Reading the Highland Villager #197

[A Villager awaiting a haircut.]
[Basically the problem is that the best source of Saint Paul streets & sidewalks news is the Highland Villager, a very fine and historical newspaper. This wouldn't be a problem, except that its not available online. You basically have to live in or frequent Saint Paul to read it. Until this newspaper goes online, sidewalk information must be set free. See also: Three Reasons Why I Re-Blog the Highland Villager.]

Headline: Council rejects petition to put Ford site plan on the ballot
Author: Jane McClure

Short short version: The City Council voted unanimously to accept the City Attorney's recommendation to dismiss a petition gathered by people against the rezoning of the Ford site. There were multiple grounds for the rejection, including legal jurisdiction and a lack of signatures. Article includes [Scooby Doo villian-like] quote from the leader of the petition drive: "We will continue our efforts to stop the Ford Plan." [We would have gotten away with it, too, if it wasn't for you meddling kids!]

Headline: City adopts $563 million budget for '18; Spending includes $1.5M in last-minute additions
Author: Jane McClure

Short short version: The city passed a budget. Article mentions the street maintenance fee problem. Neighbors are concerned about high taxes. Interesting line: "unanticipated increases in revenue from the city's half-percent sales tax and parking meters and ramps covered much of the $1.5 million in budget additions." [Parking meters make cents, both from a policy perspective and a fiscal one.] The extra money will be spent on more parking meter upgrades, including the coin-operated meters by the Capitol. [Seems wise, and you're finally getting some money out of the Capital area, a fiscal sinkhole.] There is also extra money for "downtown street team" [a facile replacement for the BID that should be there] and a grant to study the Rondo land bridge. 

Headline: St. Paul mayor-elect lays out agenda for first year; Carter says his top priority will be to rebuild police-citizen relations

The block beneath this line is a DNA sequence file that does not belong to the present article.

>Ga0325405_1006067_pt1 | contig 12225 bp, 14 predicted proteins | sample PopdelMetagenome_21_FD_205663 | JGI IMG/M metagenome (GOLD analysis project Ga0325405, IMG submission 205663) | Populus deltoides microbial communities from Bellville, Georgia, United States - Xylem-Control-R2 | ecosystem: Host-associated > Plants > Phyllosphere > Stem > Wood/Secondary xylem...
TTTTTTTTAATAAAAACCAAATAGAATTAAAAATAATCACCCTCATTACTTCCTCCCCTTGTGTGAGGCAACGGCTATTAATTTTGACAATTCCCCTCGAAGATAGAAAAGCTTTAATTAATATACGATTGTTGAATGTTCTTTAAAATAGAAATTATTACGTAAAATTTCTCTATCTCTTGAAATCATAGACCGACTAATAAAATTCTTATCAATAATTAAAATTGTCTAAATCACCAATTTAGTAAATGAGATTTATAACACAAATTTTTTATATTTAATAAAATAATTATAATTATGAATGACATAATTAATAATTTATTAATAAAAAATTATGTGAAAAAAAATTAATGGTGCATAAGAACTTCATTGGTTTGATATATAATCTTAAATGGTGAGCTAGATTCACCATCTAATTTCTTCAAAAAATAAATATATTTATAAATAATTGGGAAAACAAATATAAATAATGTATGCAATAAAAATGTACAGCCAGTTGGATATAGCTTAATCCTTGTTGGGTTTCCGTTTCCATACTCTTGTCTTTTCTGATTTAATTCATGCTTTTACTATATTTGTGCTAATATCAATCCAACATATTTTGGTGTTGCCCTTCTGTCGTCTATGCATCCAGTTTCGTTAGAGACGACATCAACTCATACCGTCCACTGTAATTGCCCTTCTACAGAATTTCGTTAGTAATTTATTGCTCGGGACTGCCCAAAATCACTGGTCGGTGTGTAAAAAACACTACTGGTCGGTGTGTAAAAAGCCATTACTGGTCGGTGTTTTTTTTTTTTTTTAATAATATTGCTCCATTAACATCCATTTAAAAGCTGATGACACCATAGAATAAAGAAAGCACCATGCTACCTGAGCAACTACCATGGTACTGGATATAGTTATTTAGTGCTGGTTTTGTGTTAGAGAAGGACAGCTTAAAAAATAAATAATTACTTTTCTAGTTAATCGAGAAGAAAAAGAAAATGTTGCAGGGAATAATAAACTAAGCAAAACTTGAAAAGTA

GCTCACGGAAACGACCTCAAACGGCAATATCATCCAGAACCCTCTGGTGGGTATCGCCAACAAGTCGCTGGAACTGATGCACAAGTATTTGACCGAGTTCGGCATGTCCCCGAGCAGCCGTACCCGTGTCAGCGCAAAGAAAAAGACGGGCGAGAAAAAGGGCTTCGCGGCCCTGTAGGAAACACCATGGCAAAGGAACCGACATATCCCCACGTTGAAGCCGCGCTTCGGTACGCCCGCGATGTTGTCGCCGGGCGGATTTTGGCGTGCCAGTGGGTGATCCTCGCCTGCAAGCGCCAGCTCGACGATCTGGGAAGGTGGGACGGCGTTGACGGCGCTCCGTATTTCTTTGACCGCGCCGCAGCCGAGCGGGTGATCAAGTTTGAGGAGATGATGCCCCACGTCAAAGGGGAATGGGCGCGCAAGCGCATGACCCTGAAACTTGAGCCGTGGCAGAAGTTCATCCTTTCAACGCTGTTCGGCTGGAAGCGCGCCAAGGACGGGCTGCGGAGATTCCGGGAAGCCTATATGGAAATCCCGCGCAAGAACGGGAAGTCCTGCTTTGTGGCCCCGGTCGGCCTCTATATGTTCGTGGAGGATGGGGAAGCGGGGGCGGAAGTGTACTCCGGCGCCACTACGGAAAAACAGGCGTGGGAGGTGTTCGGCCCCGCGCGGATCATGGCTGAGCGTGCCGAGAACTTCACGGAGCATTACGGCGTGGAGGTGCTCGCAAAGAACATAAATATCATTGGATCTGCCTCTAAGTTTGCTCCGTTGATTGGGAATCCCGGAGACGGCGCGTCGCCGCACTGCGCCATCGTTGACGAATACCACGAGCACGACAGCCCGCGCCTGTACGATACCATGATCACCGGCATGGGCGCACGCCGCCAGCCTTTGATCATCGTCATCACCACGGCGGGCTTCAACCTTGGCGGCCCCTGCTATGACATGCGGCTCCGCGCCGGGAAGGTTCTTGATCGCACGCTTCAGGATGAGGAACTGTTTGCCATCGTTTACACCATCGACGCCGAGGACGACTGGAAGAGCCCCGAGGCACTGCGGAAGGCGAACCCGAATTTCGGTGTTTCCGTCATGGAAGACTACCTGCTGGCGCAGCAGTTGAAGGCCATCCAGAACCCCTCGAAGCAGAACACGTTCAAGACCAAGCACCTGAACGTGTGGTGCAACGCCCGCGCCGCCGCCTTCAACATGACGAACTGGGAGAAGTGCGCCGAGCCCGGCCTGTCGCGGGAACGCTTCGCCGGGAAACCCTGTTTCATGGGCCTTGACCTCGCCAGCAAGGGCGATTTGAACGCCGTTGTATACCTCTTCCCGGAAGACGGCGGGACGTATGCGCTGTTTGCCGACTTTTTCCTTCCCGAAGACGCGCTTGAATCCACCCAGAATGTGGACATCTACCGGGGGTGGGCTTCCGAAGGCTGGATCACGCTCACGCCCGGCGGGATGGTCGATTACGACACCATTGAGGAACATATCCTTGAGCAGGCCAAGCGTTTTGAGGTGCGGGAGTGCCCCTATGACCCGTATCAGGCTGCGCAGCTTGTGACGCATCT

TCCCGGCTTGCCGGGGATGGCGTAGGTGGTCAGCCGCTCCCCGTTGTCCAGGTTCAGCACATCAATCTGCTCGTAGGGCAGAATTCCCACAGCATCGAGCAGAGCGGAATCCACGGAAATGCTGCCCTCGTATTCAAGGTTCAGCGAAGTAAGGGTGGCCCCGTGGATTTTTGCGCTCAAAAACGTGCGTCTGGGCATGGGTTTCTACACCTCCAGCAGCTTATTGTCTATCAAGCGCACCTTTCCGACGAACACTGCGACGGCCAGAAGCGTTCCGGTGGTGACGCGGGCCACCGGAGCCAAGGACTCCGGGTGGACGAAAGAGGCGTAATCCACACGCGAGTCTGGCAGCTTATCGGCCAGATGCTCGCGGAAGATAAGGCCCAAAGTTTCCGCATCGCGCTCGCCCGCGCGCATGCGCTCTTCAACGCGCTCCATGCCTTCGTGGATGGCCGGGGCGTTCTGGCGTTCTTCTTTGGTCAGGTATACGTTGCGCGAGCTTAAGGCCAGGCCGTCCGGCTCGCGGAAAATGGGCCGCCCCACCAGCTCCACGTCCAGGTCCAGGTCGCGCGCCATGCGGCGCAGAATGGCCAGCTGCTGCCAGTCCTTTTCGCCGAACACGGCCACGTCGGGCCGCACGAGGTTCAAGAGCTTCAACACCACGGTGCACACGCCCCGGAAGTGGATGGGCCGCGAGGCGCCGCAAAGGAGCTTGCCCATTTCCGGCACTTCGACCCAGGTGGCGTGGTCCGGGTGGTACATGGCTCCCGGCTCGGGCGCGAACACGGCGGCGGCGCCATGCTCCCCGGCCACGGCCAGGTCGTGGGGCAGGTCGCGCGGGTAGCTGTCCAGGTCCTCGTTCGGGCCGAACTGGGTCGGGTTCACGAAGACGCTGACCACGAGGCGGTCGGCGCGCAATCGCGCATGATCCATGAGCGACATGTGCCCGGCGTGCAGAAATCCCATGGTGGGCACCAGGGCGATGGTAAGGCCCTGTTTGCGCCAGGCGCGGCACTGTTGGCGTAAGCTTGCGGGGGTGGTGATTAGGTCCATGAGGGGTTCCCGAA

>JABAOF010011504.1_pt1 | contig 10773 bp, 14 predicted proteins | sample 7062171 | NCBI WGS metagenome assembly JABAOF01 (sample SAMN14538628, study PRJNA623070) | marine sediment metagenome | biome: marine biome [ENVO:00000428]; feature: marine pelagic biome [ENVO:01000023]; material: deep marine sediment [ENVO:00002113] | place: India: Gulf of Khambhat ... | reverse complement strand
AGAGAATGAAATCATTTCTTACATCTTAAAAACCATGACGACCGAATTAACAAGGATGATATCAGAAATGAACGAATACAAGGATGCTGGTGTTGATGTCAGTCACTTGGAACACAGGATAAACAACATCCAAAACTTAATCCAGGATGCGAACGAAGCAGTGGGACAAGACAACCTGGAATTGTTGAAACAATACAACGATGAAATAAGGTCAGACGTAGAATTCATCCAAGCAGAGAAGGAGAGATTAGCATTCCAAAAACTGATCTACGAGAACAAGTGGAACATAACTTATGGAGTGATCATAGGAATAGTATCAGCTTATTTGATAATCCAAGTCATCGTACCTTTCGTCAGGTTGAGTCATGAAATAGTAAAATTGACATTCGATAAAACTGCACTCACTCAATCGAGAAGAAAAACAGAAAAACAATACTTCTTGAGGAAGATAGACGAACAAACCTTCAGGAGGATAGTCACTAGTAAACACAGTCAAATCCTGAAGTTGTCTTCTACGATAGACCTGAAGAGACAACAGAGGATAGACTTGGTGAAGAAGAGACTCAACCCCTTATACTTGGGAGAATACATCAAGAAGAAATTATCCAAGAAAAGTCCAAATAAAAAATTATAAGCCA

Author: Kevin Driscoll

Short short version: The incoming mayor is going to focus on police reform and public safety. Also the minimum wage, and "infrastructure of the city's cultural and economic corridors." [What kind of infrastructure? Perhaps street safety improvements and better sidewalks might help?] Article includes lots of biographical information.

Headline: County Board adopts 2018 budget with 4.3% levy increase; Rettman casts the lone 'no' vote out of concerns for large tax increases
Author: Jane McClure

Short short version: [Janice Rettman is up for re-election in 2018 and will have a strong challenger. Let's get her out of there! The fact that she's representing some of Saint Paul' most left-leaning, diverse, and poorest neighborhoods is a profound disservice.]

Headline: Ideas aired to realign Lexington, Elway
Author: Jane McClure

Short short version: There was a meeting to discuss plans to shift and realign a dangerous intersection. A new building is being built on the site of an old school, which makes the Lexington  / W7th change possible. The neighborhood group seems keen on it. Neighbors are concerned about being trapped, but engineers are sure that won't happen. Quote from a neighbor about the status quo: "you take your life in your hands biking through the intersection the way it is now." [True that!]